By James Reynolds
BBC News, in Mosul, northern Iraq
A helmet sits on a desk next to a broken safe. Amid pools of mud there are discarded papers. There is nobody around.
Police stations lie in ruins in the northern Iraqi city
Bullet holes through the window pane. A mattress on a table.
This is an Iraqi police station in Mosul - one of many that have been
abandoned in the last few days.
This has become the most immediate problem facing US forces in this city. In early November, insurgents carried out a series of co-ordinated attacks against local police stations.
They occupied and ransacked buildings, taking with them anything worth keeping including uniforms, weapons, radios and police cars.
The attacks caused the police force to collapse. The chief of police has left his job.
The soldiers moved quickly. People working in nearby fields watched, but no one waved
US commanders estimate that more than three quarters of local policemen are no longer showing up for work.
The attacks on police stations punched a hole through the US strategy for Mosul.
US forces had wanted to take a back seat in policing and controlling this city. They wanted Iraqi forces to do the job themselves.
But the insurgents have attacked and the strategy hasn't worked.
So the US army has had to move back into the front seat while
it works out how to fix its problems.
And it needs to work quickly. Elections have been set for January.
At the moment commanders say that it isn't safe for the Iraqi electoral commission to distribute electoral materials in this city.
However, it is worth saying that, as things stand right now, Mosul isn't another Falluja.
Insurgents have not kept US forces out of this city.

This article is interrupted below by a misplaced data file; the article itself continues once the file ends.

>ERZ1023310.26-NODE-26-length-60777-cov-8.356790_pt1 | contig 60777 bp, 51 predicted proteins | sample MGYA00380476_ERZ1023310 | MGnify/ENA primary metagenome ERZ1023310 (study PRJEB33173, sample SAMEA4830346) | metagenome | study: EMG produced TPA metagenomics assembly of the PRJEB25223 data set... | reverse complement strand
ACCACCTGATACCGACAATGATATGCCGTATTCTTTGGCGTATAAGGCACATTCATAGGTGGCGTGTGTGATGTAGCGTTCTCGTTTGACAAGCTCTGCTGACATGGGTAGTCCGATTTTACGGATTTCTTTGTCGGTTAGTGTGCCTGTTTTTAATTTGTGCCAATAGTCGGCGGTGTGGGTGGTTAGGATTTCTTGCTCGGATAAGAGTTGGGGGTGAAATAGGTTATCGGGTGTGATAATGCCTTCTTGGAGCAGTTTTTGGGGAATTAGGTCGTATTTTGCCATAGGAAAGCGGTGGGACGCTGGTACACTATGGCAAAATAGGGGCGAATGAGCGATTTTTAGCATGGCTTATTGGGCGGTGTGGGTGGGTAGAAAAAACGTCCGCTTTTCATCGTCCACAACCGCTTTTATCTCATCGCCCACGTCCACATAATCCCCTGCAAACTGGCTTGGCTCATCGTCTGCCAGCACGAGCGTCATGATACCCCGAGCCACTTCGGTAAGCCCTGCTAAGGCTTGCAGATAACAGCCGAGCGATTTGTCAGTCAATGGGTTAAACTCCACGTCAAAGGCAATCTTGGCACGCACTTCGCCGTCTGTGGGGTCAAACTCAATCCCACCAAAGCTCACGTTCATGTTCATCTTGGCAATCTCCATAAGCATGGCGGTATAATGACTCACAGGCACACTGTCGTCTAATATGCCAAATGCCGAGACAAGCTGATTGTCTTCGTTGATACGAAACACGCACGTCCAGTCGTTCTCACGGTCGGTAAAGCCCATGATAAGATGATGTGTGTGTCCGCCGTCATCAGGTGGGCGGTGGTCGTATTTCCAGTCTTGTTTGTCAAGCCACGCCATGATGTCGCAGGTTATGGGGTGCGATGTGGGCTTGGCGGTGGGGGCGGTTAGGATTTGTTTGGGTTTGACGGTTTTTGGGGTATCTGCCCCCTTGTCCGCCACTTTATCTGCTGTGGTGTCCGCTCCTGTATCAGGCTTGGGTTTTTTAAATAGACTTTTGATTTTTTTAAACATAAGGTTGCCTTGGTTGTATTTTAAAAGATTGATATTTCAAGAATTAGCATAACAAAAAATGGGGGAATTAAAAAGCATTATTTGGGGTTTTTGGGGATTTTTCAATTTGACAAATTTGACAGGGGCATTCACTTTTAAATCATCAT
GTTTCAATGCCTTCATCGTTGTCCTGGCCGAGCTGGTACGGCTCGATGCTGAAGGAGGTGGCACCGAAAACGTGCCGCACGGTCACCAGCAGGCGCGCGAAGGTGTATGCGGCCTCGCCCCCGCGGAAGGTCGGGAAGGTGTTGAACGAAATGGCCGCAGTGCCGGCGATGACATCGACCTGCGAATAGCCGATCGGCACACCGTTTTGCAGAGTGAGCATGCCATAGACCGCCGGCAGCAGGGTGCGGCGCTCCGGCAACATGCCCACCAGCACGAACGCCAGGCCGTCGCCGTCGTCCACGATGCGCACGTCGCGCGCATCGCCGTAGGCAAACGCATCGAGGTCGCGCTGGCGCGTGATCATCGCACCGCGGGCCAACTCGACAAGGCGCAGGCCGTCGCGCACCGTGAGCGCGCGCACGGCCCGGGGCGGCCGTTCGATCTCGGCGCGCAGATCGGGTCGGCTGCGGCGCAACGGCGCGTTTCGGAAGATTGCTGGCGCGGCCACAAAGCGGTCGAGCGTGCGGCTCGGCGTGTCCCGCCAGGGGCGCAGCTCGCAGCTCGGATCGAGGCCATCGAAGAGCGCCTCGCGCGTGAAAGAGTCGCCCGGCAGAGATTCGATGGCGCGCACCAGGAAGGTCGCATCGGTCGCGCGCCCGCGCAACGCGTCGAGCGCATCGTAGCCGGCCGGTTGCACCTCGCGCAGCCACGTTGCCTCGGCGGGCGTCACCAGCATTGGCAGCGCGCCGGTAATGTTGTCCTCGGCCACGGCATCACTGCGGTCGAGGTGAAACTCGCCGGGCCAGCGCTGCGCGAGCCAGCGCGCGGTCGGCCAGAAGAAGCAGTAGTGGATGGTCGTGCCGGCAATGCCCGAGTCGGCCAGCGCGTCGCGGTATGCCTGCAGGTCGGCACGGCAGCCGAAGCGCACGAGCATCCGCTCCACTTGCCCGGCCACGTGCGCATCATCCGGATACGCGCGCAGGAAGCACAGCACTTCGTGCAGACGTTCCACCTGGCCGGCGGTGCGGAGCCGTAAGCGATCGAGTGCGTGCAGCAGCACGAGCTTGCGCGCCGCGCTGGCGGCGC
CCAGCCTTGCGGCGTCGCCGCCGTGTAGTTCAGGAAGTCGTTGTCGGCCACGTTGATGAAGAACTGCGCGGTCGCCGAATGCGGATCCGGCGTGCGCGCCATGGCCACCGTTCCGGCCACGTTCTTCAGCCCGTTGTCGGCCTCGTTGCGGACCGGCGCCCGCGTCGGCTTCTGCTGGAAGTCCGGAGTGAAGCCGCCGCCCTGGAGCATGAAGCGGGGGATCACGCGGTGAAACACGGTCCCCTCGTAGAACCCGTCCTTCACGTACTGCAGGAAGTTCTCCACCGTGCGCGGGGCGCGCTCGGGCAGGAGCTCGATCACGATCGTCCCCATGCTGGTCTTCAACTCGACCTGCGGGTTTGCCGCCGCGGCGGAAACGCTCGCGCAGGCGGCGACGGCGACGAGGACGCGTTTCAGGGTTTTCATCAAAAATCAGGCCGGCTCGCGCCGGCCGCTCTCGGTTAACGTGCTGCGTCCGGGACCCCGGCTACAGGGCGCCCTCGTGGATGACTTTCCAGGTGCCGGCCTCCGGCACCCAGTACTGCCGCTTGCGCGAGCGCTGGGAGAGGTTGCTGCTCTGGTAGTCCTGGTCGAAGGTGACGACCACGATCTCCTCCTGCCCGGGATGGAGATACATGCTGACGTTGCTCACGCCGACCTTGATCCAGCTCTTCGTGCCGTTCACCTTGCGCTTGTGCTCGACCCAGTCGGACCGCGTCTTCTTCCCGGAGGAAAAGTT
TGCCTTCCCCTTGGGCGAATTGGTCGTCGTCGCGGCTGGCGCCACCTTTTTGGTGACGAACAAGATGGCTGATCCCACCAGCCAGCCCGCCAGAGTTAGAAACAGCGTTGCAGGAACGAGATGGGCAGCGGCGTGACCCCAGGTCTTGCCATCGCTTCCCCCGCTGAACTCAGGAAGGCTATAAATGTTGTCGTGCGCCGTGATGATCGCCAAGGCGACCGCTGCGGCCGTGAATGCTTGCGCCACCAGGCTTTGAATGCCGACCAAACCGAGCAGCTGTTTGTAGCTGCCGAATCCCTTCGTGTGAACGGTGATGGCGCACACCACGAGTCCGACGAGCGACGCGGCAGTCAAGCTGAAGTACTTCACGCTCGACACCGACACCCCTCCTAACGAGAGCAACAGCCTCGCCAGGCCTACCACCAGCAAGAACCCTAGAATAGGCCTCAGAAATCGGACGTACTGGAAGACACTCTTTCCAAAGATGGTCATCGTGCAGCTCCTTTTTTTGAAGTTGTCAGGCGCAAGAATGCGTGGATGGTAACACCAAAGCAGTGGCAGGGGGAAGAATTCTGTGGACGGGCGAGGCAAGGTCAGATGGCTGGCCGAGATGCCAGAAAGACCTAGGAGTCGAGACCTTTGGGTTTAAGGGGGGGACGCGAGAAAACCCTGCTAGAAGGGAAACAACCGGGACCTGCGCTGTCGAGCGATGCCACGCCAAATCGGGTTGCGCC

I've joined the army on a series of raids and patrols. We drive through Mosul in heavily-armed convoys, on the lookout in case of ambush.
Occasionally, the soldiers get out to go on foot, keeping their weapons
ready at all times.
I followed one squad as they went to inspect some wasteland for weapons caches.
The soldiers moved quickly. People working in nearby fields watched, but no one waved.
At no point did US soldiers and Iraqis get closer than about 30 metres to
one another. Neither acknowledged the other in any way.
Many of the US troops in Mosul have only been here for about a month.
Few have learned more than a few words of Arabic. Few have any direct contact with the local population.
Among the soldiers I've met there is some curiosity about the people they are policing, together with a degree of frustration and pity.
However there seems to be real scorn for the local Iraqi forces they are meant to be working with.
Soldiers say they only really trust the Kurdish officers who have been brought in with the Iraqi National Guard.
This is the city where US forces killed the sons of Saddam.
Last year the Americans thought they had fought off their enemies and freed Mosul for good.
But now the city is back under nightly curfew. Many Iraqis still live amid fear and uncertainty.
And the Americans have found their way into another fight.